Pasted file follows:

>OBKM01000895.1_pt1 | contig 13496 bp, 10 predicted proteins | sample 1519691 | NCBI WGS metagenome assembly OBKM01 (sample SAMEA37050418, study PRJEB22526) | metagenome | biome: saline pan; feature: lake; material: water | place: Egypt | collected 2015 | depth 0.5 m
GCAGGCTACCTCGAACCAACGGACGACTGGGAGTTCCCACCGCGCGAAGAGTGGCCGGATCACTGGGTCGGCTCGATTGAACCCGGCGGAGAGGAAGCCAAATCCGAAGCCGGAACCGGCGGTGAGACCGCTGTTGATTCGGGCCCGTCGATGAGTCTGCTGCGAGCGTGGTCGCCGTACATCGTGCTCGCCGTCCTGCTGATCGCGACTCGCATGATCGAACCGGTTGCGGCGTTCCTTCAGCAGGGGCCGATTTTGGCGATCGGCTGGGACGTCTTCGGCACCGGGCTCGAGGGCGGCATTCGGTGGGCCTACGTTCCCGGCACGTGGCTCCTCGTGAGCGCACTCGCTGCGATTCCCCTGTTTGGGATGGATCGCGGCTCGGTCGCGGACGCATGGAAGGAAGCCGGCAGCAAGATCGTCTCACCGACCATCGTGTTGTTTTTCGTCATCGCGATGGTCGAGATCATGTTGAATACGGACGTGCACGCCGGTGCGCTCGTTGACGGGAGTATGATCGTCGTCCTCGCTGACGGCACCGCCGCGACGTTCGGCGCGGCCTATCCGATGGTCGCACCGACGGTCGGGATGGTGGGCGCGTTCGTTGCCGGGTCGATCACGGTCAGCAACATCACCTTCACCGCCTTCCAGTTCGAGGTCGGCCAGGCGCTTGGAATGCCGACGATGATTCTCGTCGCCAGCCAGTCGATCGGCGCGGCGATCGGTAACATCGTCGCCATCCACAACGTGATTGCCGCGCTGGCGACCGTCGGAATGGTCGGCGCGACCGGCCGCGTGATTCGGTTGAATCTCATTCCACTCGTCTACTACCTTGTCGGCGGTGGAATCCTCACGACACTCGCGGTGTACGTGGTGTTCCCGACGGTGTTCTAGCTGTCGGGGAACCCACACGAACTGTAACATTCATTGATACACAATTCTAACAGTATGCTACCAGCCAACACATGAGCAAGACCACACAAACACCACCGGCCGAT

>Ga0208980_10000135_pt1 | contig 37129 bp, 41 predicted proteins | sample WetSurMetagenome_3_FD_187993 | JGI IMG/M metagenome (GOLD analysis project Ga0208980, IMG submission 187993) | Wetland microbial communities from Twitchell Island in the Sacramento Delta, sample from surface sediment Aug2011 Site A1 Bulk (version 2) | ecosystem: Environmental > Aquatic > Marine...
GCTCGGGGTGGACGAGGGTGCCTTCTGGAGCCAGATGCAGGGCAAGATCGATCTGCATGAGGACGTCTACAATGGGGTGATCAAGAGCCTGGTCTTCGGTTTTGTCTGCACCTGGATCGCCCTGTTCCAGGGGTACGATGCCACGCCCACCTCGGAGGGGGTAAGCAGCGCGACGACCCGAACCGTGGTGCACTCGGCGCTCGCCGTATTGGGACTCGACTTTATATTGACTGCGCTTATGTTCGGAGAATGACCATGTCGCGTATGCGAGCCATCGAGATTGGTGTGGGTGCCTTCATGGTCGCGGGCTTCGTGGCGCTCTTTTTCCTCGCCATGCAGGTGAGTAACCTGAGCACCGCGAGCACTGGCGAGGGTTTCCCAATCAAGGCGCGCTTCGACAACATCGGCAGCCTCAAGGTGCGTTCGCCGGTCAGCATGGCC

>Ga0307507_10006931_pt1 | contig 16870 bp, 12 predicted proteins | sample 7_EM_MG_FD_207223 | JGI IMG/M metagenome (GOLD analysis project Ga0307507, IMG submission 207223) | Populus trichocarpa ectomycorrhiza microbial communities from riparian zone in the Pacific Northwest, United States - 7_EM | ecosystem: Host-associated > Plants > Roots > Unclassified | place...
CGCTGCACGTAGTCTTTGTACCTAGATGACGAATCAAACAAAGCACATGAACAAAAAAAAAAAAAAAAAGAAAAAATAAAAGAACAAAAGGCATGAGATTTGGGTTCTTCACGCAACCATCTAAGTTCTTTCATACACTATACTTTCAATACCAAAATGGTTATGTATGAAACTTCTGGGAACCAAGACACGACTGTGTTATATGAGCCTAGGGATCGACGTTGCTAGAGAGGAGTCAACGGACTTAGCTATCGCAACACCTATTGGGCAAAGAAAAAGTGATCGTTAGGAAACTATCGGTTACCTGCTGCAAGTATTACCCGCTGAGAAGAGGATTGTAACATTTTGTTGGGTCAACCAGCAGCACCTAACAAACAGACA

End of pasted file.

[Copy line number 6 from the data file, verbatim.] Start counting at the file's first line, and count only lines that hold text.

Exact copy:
CGCTGCACGTAGTCTTTGTACCTAGATGACGAATCAAACAAAGCACATGAACAAAAAAAAAAAAAAAAAGAAAAAATAAAAGAACAAAAGGCATGAGATTTGGGTTCTTCACGCAACCATCTAAGTTCTTTCATACACTATACTTTCAATACCAAAATGGTTATGTATGAAACTTCTGGGAACCAAGACACGACTGTGTTATATGAGCCTAGGGATCGACGTTGCTAGAGAGGAGTCAACGGACTTAGCTATCGCAACACCTATTGGGCAAAGAAAAAGTGATCGTTAGGAAACTATCGGTTACCTGCTGCAAGTATTACCCGCTGAGAAGAGGATTGTAACATTTTGTTGGGTCAACCAGCAGCACCTAACAAACAGACA